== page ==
Net Neutrality

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A group of attorneys general for 21 states and the District of Columbia has sued to block the Federal Communications Commission's repeal of net-neutrality rules. 

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Kentucky Attorney General Andy Beshear says he is “ready for a legal fight” to protect Kentuckians from the Federal Communications Commission's order to repeal 'Net Neutrality.'

J. Tyler Franklin via wfpl.org

If the Federal Communications Commission follows through with plans to roll back “net neutrality rules,” Kentucky will be among the states challenging that decision in a lawsuit.

Updated at 3:27 p.m. ET

After a brief security evacuation, U.S. telecom regulators have voted to repeal so-called net neutrality rules, which restrict the power of Internet service providers to influence loading speeds for specific websites or apps.

After weeks of heated controversy and protests, the Republican majority of the Federal Communications Commission voted along party lines on Thursday to loosen Obama-era regulations for Internet providers.

Schools across the country are nervously watching to see if the Federal Communications Commission chooses to repeal Obama-era regulations that protect an open internet, often referred to as "net neutrality."

The 2015 rules are meant to prevent internet providers, such as Comcast, AT&T and Verizon, from controlling what people can watch and see on the internet. Companies can't block access to any websites or apps, and can't meddle with loading speeds.

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President Trump’s FCC chairman announced plans this year to rollback some Obama-era rules enforcing net neutrality, which has sparked fierce concerns over, essentially, who gets to control the Internet. Matt Markgraf speaks with Michael Ramage, Director of the Center for Telecommunications Systems Management at Murray State University, to unpack what is being proposed and how it might affect everyday Internet users in rural Kentucky.

Federal regulators are on track to loosen regulations of cable and telecom companies.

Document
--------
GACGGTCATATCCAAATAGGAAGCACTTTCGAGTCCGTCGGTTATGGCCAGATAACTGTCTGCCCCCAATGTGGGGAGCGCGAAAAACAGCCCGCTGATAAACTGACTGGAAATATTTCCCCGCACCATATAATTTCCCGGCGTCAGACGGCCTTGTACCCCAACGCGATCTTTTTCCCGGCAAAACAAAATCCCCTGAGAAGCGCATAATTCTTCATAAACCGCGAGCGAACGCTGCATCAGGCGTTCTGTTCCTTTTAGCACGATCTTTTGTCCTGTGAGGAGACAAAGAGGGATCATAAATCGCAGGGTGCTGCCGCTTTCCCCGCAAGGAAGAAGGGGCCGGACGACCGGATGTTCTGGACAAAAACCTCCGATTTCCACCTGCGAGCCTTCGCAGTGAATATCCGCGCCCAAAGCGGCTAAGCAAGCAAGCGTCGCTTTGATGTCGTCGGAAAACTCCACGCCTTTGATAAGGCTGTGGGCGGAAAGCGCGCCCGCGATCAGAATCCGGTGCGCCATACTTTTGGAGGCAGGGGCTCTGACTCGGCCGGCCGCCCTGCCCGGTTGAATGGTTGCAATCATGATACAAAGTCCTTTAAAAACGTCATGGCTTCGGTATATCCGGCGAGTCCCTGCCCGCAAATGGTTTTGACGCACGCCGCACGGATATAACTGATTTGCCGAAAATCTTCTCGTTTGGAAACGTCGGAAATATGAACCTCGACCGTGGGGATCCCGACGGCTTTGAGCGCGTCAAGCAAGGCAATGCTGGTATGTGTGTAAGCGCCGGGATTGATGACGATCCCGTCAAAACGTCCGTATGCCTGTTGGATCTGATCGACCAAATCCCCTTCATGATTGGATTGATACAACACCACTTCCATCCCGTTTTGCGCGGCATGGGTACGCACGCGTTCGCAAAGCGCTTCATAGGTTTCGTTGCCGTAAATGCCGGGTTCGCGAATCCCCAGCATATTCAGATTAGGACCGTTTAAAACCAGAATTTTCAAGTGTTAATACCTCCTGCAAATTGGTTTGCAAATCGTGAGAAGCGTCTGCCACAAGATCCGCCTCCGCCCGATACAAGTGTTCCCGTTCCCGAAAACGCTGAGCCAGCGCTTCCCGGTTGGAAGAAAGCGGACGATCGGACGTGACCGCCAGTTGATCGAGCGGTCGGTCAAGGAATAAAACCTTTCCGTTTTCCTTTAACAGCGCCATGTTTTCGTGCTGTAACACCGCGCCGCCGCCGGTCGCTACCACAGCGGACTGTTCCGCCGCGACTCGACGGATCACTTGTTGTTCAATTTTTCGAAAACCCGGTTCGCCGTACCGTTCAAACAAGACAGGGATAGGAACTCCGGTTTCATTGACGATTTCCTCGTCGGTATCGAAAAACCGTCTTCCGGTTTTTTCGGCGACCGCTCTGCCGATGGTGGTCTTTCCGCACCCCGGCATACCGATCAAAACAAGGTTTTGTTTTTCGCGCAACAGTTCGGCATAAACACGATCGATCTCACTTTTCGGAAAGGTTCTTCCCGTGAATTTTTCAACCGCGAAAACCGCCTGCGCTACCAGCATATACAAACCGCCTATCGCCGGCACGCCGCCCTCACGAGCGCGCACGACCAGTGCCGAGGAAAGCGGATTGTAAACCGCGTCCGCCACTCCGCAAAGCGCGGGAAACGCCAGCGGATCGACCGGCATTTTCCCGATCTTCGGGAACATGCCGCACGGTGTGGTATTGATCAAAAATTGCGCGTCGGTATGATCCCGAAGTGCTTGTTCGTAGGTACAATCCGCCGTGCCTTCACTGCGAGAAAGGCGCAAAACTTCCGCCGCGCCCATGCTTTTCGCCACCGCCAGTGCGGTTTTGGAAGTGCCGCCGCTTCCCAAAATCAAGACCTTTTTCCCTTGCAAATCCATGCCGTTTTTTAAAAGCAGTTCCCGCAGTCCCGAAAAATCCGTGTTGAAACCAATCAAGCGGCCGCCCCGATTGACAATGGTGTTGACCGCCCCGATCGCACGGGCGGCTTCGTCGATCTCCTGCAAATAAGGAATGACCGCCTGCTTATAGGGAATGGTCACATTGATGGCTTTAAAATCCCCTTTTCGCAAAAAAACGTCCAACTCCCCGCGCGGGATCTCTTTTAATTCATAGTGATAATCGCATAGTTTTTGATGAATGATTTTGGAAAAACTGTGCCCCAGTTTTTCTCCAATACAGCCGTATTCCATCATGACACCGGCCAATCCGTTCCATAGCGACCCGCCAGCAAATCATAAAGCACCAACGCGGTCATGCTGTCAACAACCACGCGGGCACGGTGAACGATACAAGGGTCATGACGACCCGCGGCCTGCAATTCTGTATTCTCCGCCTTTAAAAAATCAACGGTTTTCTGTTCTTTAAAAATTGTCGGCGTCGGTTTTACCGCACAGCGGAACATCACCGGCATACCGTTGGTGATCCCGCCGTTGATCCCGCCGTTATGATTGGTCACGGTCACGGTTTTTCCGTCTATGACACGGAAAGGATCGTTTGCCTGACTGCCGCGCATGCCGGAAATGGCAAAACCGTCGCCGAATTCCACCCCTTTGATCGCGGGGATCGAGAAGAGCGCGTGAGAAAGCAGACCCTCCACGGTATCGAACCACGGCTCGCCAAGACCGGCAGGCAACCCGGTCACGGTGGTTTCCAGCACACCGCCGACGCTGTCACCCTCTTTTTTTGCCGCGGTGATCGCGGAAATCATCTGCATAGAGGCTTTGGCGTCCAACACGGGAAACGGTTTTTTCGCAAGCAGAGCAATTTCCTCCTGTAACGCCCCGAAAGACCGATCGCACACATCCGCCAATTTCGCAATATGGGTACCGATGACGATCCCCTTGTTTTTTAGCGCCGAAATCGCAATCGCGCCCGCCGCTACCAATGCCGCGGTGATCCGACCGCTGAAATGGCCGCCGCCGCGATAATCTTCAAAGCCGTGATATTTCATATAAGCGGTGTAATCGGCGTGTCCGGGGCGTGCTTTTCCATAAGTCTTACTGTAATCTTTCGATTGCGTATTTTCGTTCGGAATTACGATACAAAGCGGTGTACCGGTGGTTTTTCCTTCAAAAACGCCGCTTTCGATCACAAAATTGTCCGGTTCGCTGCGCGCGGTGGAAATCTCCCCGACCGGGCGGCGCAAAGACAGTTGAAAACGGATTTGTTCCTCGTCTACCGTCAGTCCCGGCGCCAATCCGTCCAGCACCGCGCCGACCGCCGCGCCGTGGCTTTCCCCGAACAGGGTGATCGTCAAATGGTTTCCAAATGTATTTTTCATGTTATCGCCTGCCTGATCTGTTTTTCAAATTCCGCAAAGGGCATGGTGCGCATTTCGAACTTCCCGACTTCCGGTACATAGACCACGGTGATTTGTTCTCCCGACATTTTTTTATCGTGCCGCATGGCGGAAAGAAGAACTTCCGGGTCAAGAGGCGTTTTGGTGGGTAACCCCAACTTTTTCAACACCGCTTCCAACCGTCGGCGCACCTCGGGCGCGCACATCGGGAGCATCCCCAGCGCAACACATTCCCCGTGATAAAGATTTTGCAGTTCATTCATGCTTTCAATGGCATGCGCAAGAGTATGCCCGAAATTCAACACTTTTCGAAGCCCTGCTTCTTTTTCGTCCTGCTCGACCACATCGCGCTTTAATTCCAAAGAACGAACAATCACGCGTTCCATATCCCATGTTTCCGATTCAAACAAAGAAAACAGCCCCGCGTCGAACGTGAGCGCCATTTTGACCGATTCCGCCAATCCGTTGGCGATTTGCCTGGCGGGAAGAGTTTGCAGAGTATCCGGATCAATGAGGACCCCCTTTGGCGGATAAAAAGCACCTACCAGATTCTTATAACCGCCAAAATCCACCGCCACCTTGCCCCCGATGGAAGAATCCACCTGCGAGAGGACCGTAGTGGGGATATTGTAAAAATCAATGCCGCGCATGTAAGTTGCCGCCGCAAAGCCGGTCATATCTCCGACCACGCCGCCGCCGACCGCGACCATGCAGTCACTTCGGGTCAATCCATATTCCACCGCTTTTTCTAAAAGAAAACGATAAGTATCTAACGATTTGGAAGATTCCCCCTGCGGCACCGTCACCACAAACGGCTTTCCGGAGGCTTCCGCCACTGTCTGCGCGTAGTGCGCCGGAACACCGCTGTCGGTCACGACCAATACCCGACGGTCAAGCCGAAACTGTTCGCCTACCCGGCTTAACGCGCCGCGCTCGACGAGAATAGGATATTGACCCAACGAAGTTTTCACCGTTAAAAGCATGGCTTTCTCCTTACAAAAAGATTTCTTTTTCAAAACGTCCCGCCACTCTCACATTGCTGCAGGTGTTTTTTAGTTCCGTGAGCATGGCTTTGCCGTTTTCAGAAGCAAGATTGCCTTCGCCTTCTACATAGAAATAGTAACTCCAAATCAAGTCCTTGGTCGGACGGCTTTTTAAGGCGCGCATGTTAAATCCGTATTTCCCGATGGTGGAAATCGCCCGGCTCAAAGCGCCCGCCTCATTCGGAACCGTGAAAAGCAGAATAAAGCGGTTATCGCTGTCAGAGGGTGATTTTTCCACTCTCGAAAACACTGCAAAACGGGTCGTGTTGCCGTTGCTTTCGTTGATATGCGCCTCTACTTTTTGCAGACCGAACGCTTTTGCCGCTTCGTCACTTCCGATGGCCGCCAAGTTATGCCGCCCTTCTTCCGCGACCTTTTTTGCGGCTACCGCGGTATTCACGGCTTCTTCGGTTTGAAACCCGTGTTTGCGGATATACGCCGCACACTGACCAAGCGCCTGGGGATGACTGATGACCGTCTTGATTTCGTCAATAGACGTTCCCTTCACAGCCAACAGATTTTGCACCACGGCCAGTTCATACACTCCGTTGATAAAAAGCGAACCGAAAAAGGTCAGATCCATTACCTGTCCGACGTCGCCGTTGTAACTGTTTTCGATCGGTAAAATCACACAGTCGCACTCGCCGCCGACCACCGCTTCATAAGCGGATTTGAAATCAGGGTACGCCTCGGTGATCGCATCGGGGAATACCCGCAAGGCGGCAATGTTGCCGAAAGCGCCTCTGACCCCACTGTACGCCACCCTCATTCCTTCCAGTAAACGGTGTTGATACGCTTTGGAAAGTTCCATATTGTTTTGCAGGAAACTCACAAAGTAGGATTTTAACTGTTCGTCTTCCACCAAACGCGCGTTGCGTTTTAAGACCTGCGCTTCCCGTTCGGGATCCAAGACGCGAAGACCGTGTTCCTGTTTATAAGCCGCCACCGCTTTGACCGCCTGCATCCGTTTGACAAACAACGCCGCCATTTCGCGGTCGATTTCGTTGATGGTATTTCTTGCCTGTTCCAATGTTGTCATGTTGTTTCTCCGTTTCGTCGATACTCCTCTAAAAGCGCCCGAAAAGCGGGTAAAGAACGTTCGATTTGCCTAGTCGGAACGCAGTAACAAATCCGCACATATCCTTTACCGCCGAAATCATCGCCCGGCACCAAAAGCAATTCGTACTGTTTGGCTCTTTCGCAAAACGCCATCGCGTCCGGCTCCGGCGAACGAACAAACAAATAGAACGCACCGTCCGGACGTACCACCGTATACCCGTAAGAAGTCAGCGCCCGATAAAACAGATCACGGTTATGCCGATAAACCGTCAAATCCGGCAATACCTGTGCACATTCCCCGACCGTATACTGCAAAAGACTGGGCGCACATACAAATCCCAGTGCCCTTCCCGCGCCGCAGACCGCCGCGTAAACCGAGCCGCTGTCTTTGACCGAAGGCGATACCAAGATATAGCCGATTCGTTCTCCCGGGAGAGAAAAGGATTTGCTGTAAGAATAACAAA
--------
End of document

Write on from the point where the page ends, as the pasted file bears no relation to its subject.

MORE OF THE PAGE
The Federal Communications Commission will vote Dec. 14 on a plan to undo the landmark 2015 rules that had placed Internet service providers like Comcast and Verizon under the strictest-ever regulatory oversight.

The vote is expected to repeal so-called net neutrality rules, which prevent broadband companies from slowing down or blocking any sites or apps, or otherwise deciding what content gets to users faster.

The Federal Communications Commission has officially begun to undo Obama-era regulations on Internet service providers, often called net neutrality rules. The rules, passed in 2015, had placed cable and telecom companies under the strictest-ever oversight of the agency.

Matt Markgraf, WKMS

Net neutrality is back in the headlines after FCC Chairman Tom Wheeler announced his plans to present a 300-page document at a meeting later this month, which would reclassify 'broadband.' Under the current Telecommunications Act, there are multiple areas: telephone, broadcast, information. If the proposal passes, broadband would be reclassified from an information service to a telecom service. Michael Ramage, Associate Director for the Center for Telecommunications Systems Management at Murray State University, discusses the latest news, explains regulating web access as a public utility and what this might mean for consumers and communications companies on Sounds Good.

You'll find spinning wheels at the top of Netflix, Etsy, Foursquare and other top sites today, as they take part in Internet Slowdown Day. While sites won't slow down for real, participating Internet companies will be covered with the symbolic loading icons "to remind everyone what an Internet without net neutrality would look like," the organizers write on their website.

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